The Black Death is the name given to a pandemic which killed up to a third of the European population between 1347 and 1352. Over the next three hundred years this pandemic was followed by further plagues of lesser mortality. These are historically ascribed to bubonic plague whose aetiological agent is the bacterium Yersinia pestis.
Recently, DNA specific for Y. pestis was amplified from 16th and 18th century human teeth believed to be French plague victims (Drancourt et al., 1998) and 14th century French Black Death victims (Raoul et al, 2000). The lead authors of these reports now believe that the consideration of any cause for the Black Death other than Y. pestis is now speculative.
Ancient DNA analysis:
The study of aDNA involves the extraction and analysis of DNA from the remains of organisms preserved as fossils, skeletons or mummified tissues. Studies are hampered by extremely low levels of preservation, often coupled by the presence of much greater levels of modern contaminants. Characteristically only short aDNA fragments can be amplified and easy amplification of longer fragments is an indication that contamination has occurred.
In the case of Y. pestis, fatal infection would not be expected to leave any specific bony changes, so no osteological confirmation is available and any retrospective diagnosis is completely DNA-based. Two studies from the same research group reported the successful extraction and sequencing of Y. pestis-specific DNA retrieved from the dental pulp cavities of plague victims. Findings that pathogen-specific DNA can be recovered from this source in systemically infected animals have led Drancourt et al (1998) to hypothesise that teeth provide a lasting, contamination-free refuge where pathogen aDNA may survive.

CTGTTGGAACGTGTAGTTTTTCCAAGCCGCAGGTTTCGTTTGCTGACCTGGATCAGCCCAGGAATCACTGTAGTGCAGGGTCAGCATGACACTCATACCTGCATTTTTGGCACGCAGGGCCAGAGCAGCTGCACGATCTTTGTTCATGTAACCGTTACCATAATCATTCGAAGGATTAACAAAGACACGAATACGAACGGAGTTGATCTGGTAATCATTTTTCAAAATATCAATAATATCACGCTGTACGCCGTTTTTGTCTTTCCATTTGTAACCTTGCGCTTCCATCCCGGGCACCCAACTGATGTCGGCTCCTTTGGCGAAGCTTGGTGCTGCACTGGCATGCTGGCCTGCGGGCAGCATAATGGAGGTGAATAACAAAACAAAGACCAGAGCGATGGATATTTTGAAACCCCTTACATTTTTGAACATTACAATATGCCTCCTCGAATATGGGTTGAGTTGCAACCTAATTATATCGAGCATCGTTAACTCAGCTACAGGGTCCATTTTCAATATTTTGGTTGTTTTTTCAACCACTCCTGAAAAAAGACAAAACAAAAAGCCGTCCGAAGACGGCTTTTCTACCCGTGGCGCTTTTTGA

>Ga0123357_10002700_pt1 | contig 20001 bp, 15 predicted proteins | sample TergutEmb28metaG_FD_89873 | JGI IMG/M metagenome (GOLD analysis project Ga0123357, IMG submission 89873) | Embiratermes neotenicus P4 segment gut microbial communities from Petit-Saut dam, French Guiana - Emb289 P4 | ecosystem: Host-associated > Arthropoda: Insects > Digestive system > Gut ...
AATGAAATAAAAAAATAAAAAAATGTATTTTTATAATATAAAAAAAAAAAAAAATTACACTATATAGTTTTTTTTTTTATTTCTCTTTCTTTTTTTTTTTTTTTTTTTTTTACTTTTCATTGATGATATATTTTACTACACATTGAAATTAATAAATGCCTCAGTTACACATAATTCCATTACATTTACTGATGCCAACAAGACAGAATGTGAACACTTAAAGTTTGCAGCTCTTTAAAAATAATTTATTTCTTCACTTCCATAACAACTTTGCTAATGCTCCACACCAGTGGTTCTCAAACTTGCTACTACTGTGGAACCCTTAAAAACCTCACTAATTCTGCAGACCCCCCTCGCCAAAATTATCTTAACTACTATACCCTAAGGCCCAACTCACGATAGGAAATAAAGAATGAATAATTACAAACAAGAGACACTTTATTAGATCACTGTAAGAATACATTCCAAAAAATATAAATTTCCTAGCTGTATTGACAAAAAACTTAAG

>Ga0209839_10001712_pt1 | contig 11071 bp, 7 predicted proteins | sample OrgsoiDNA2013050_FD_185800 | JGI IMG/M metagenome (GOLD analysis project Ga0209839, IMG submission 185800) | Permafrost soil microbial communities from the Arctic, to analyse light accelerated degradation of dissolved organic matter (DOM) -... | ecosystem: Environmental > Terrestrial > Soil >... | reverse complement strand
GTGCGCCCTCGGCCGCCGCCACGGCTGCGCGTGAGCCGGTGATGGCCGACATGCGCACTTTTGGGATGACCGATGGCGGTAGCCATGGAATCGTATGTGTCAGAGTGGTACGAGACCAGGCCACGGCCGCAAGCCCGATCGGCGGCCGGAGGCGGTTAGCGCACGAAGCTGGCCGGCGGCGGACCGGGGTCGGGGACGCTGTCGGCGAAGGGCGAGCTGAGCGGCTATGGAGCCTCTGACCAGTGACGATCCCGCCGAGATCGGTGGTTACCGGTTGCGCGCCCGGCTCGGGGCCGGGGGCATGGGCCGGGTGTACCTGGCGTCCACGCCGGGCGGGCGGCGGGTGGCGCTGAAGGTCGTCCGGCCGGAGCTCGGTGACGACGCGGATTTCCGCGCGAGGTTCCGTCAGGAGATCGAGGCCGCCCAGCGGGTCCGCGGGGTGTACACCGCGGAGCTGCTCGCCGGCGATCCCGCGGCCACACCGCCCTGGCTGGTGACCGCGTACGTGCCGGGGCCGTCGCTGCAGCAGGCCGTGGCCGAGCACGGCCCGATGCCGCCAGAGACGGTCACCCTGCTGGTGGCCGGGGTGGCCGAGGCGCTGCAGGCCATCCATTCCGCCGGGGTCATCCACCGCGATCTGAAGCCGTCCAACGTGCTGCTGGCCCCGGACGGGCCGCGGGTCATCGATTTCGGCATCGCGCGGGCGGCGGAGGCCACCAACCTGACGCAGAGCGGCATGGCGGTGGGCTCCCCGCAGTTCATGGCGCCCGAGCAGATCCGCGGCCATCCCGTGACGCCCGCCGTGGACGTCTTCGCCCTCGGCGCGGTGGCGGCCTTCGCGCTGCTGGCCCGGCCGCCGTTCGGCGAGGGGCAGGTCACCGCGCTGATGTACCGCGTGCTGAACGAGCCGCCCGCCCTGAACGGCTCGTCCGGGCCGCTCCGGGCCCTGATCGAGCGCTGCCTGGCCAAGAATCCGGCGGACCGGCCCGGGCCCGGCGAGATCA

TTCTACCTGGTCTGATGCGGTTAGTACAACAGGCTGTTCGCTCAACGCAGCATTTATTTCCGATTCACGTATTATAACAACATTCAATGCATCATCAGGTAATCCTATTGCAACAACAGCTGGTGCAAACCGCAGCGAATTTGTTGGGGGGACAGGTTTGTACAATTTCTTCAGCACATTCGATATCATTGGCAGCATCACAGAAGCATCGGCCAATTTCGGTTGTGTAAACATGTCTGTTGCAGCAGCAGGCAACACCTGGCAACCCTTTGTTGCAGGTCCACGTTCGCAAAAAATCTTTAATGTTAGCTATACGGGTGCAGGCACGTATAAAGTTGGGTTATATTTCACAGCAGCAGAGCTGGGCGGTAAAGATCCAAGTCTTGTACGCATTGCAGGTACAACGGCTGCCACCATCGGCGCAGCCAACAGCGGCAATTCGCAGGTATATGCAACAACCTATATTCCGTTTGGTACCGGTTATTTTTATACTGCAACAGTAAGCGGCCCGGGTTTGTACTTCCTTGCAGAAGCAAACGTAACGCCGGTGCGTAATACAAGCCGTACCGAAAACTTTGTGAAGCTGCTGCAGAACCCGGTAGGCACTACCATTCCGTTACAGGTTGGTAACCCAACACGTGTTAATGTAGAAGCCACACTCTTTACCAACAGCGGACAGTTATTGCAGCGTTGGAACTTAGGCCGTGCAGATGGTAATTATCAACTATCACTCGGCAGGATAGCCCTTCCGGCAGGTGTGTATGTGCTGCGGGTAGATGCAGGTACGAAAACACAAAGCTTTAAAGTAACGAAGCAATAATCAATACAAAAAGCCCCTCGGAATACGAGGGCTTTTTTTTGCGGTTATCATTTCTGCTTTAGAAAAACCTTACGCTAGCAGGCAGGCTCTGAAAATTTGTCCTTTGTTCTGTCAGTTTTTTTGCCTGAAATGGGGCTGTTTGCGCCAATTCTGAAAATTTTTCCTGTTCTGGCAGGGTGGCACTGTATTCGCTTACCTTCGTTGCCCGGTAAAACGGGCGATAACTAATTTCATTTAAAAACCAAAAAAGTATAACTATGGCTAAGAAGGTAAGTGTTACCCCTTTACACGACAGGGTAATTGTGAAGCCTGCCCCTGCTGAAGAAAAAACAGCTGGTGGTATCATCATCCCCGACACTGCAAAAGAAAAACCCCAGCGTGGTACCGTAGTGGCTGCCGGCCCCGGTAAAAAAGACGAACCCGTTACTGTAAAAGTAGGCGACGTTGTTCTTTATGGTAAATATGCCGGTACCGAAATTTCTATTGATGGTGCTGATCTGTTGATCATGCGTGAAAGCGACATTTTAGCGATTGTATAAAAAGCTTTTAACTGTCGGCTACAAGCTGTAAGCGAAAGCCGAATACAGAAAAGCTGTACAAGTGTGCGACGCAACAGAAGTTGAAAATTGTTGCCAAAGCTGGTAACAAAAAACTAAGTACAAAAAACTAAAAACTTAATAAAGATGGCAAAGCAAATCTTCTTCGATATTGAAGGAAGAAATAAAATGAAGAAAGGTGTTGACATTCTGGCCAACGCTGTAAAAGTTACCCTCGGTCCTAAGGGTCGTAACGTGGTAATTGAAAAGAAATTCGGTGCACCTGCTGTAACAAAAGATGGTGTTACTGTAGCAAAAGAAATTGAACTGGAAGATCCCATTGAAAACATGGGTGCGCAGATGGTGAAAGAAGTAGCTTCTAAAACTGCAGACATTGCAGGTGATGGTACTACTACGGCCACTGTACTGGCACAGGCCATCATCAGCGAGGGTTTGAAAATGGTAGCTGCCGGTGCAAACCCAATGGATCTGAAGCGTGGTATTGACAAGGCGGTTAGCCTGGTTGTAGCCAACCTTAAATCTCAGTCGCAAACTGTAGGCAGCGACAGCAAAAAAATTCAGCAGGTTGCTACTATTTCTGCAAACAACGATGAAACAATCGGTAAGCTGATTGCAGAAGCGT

- Previous extraction techniques are unsuited to preventing bacterial contamination of the DNA extract. Dental enamel is extremely resistant to diagenesis, but may be permeable to contaminating DNA using both the ‘ground’ and the ‘scraped’ methodologies. Encasing teeth in silicone appears to act as a barrier to movement of DNA between the tooth and the gloved hand and this may explain the reduction in contamination with this method.
- No evidence of surviving Y. pestis DNA was found in this study, despite the examination of a large number of samples from five mass graves, including two well-documented plague pits and several other probable plague-victim burial sites.
- Previous studies reported successful direct sequencing from ancient teeth. This implies a low-level of contaminating non-Y. pestis bacterial DNA, despite using a dentine extraction method demonstrated to be contamination prone. This raises two questions:
- why such levels of contaminating DNA from other bacteria were found in this study, and
- why it was not possible to amplify Y. pestis-specific DNA from samples of plague victims that yield what appears to be authentic human DNA.
- It is possible that diagenetic conditions in the relatively drier and warmer Southern French locations were more conducive to ancient DNA survival than those of north-western Europe. However, aDNA studies have repeatedly demonstrated an inverse correlation between average temperature, humidity and aDNA retrieval. It is, therefore, surprising that warmer locations would be more successful.
- An alternative environmental variable is groundwater. An inverse correlation has been noted between sample survival and exposure to water. However the ability to amplify host DNA suggests survival is not an issue.
- A further explanation is that the individuals from whom the samples derive were either infected by a Y. pestis strain lacking the plasmid-located sites for amplification or not infected with Y. pestis (because they were not victims of the Black Death, or because the infection did not seed the pulp cavity, or because the Black Death and subsequent plagues were not caused by Y. pestis). The first hypothesis is unlikely as the plasmid containing the pla gene is a consistent feature of contemporary isolates. The second hypothesis is plausible. There is no guarantee that bacteria causing a systemic infection entered the teeth. It is, therefore, possible that Y. pestis may not have been present in the teeth specimens but that infection by this bacteria caused death. The third hypothesis is controversial, but cannot immediately be discounted.
Gilbert, M.T.P, Cuccui, J. White, W, Lynnerup, N, Titball, R.W, Cooper, A and Prentice, M.B. 2004. Absence of Yersinia pestis-specific DNA in human teeth from five European excavations of putative plague victims. Microbiology 150: 341-354.